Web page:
December 2011, by Paula Martesian, Curator, Bank Rhode Island
Her mother was the daughter of a dirt farmer. Growing up in rural Indiana, the farmer’s daughter and her three sisters shared a bed, tossing and turning as one. She married and had a daughter of her own. Long before blue and green bins cluttered the landscape, the family practiced an essential form of recycling, reusing and repurposing anything that came their way. From bits and scraps of cloth, the farmer’s daughter taught her daughter how to quilt.  She showed her not only how to make nice even stitches, but how to balance the colors and patterns to fit the overall design of the quilt.
 “I don’t even know if she knew she was talking about design,” Saunderstown artist Michele Leavitt muses.  “They made quilts and rugs because they needed to.  My mom had grown up so poor, she used to give me cardboard from inside my father’s shirts to draw on.”  Leavitt’s father was a third generation printer and worked with letter forms – bold serifs, sweeping italics and block Roman letters.  Design was everywhere.
The family settled in Long Island and on occasion the twelve-year-old Leavitt made the trip to Manhattan to take in the museums.  “I saw Louise Nevelson and Jasper Johns and Marisol,” Leavitt says.  In their work, she recognized kindred spirits.  “My people,” she thought.
From there, Leavitt went on to college at the Rochester Institute of Technology, studying painting.  She took classes in drawing, painting, photography, illustration and design.  A teacher, Frederick Lipp, was a particular inspiration.  “He taught me the idea is of the utmost importance,” Leavitt explains.  “And everything you use, the kinds of lines, shapes, size format, media – all that you do must be in support of that idea.”
Leavitt took his teaching to heart and armed with her mother’s quilting lessons, she developed a body of work based on the combination of practical piecework and conceptual ideas.  Leavitt had married by then, she and her husband living on a farm with little money.  He was on his way towards becoming a successful antique dealer; she was waitressing on the road to becoming an artist.
A series of big, bold quilts garnered recognition and awards.  A collection of denim jeans found inside the odd antique suitcase or armoire became fodder for a new series of quilts.  Instead of cutting up the jeans for the fabric, Leavitt incorporated the zippers, pockets, pant legs and worn patches into quilts that conveyed her ideas about life.
Leavitt enrolled at Cornell as a full time graduate student working towards her master’s degree.  She and her husband separated.  She met, fell in love with and married Tom Leavitt, Cornell’s museum director. When Tom retired, the couple searched for a place to live and raise their two sons. They settled on Saunderstown – a place “ with a neighborhood, a water view and a front porch.”  Tom came out of retirement to serve as the interim director of the RISD Museum of Art and then the director of the Newport Art Museum.  He passed away in October of 2011.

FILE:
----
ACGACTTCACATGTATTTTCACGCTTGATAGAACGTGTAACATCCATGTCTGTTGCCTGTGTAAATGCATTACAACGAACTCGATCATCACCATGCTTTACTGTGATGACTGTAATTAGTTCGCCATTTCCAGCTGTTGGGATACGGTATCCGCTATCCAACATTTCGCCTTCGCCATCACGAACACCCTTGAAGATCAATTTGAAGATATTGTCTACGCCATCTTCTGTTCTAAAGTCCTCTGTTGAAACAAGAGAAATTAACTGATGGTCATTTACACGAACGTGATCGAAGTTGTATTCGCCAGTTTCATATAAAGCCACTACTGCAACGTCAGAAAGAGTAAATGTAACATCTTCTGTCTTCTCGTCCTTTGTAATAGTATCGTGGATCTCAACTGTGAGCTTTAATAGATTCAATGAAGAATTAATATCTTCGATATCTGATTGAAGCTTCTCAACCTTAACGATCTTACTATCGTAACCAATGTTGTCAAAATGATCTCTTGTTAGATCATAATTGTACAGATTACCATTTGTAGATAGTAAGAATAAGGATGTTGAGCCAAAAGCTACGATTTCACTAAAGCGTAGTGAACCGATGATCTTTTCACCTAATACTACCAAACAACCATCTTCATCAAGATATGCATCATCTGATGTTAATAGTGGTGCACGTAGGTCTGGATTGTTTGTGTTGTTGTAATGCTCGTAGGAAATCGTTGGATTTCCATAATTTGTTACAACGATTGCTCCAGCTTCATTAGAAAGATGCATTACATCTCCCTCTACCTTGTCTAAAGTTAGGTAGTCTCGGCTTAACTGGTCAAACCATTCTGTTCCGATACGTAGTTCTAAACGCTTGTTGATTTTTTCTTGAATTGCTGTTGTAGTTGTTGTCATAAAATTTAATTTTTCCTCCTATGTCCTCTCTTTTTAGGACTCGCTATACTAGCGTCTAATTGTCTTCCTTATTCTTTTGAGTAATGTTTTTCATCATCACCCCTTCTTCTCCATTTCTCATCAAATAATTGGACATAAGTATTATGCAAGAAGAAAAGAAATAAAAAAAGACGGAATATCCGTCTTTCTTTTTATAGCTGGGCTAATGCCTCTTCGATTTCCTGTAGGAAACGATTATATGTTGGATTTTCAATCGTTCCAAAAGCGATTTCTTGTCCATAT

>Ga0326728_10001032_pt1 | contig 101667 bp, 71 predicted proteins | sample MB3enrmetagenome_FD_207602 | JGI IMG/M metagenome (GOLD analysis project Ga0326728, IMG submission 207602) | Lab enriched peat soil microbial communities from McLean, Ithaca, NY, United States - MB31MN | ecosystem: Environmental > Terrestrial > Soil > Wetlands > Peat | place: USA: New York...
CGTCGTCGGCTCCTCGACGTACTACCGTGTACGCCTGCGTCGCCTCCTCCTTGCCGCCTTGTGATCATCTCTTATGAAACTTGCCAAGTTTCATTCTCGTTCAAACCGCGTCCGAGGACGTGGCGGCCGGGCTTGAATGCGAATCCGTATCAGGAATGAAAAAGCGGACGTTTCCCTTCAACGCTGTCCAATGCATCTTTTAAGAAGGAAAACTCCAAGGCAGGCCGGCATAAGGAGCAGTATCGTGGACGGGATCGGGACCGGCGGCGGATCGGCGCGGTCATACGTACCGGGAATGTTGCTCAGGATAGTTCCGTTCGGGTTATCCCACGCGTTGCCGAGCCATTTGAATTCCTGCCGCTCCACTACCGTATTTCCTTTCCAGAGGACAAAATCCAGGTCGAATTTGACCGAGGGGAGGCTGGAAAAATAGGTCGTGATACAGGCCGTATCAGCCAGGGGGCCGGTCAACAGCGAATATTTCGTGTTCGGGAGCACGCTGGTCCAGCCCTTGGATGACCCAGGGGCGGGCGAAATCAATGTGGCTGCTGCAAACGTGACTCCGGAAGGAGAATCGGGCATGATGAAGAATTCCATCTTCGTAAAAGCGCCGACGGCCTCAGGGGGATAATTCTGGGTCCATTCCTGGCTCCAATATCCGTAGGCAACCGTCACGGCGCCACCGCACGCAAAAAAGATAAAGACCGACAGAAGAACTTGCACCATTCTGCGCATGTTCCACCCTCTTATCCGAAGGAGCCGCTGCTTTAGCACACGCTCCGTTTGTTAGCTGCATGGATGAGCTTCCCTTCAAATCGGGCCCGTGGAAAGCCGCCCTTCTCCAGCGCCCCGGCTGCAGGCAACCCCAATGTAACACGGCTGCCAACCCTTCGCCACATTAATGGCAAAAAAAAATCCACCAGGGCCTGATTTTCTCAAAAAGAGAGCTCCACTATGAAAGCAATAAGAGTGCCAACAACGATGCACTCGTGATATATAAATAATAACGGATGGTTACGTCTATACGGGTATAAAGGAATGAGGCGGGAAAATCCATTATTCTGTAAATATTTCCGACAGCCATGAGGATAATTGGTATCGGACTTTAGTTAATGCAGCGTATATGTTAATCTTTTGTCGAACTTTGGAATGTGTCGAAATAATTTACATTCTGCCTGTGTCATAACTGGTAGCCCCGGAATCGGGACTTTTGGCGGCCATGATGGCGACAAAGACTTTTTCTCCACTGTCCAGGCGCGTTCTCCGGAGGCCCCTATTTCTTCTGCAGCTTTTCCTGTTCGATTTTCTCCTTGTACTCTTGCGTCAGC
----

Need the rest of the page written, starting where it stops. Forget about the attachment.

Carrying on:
Leavitt now lives in a cottage on her property in Saunderstown, renting out the main house.  She teaches at the Community College of Rhode Island and in the RISD pre-college program. Leavitt is building a scholarship fund in Tom’s name for promising art and art history students at CCRI.  She has collected $5900 towards the $10,000 she needs to name the fund and direct it to art students.
“Fabric is the thread to my whole life,” Leavitt says. “I never knew there was a distinction between quilting and art.” In fact, Leavitt “quilts” most of her artwork.  Her paper collages are reminiscent of quilts, incorporating both formal pattern making and crazy, unpatterned pieces. “Cogent statements about current political and social events” are often built into the collages.  Sometimes a sweet, quiet landscape peeks in.  Leavitt’s large fabric quilts are more like soft paintings, large, bold contemporary statements made from other people’s pasts.



The Artist,
2003, Thomas W. Leavitt
A visit to an exhibition featuring art work of Michele Chisholm Leavitt is sure to be an adventure. Although the recipient of college degrees in painting and design, she constantly explores new aesthetic dimensions using original techniques and new solutions for old problems. She has chosen to use collage extensively to create mosaic - like constructions that often contain cogent statements about current political and social events, and she has designed beautiful rugs on such themes as well, to be woven by the expert weavers of Turkey.
Installations are a very popular dimension of Michele's art. As a major show took shape at the Newport Art Museum with a generous grant from the Rhode Island Foundation, it became evident that most of the work that she had been working on for the previous five years fit perfectly in the theme for this installation, which she had titled "Too Close for Comfort." A second installation was assembled for an exhibition named "Tears" at the University of Virginia Art Museum.

More projects by Michele carrying messages of this kind can be expected, along with many adventures with unusual or rediscovered techniques. Among the most fascinating are a series of landscapes and seascapes made with scraps of fabric sewn into an intricate design. One of these, Northern Shore in on exhibition in the American Embassy in Lithuania. Keep watching this site for Michele's newest ideas.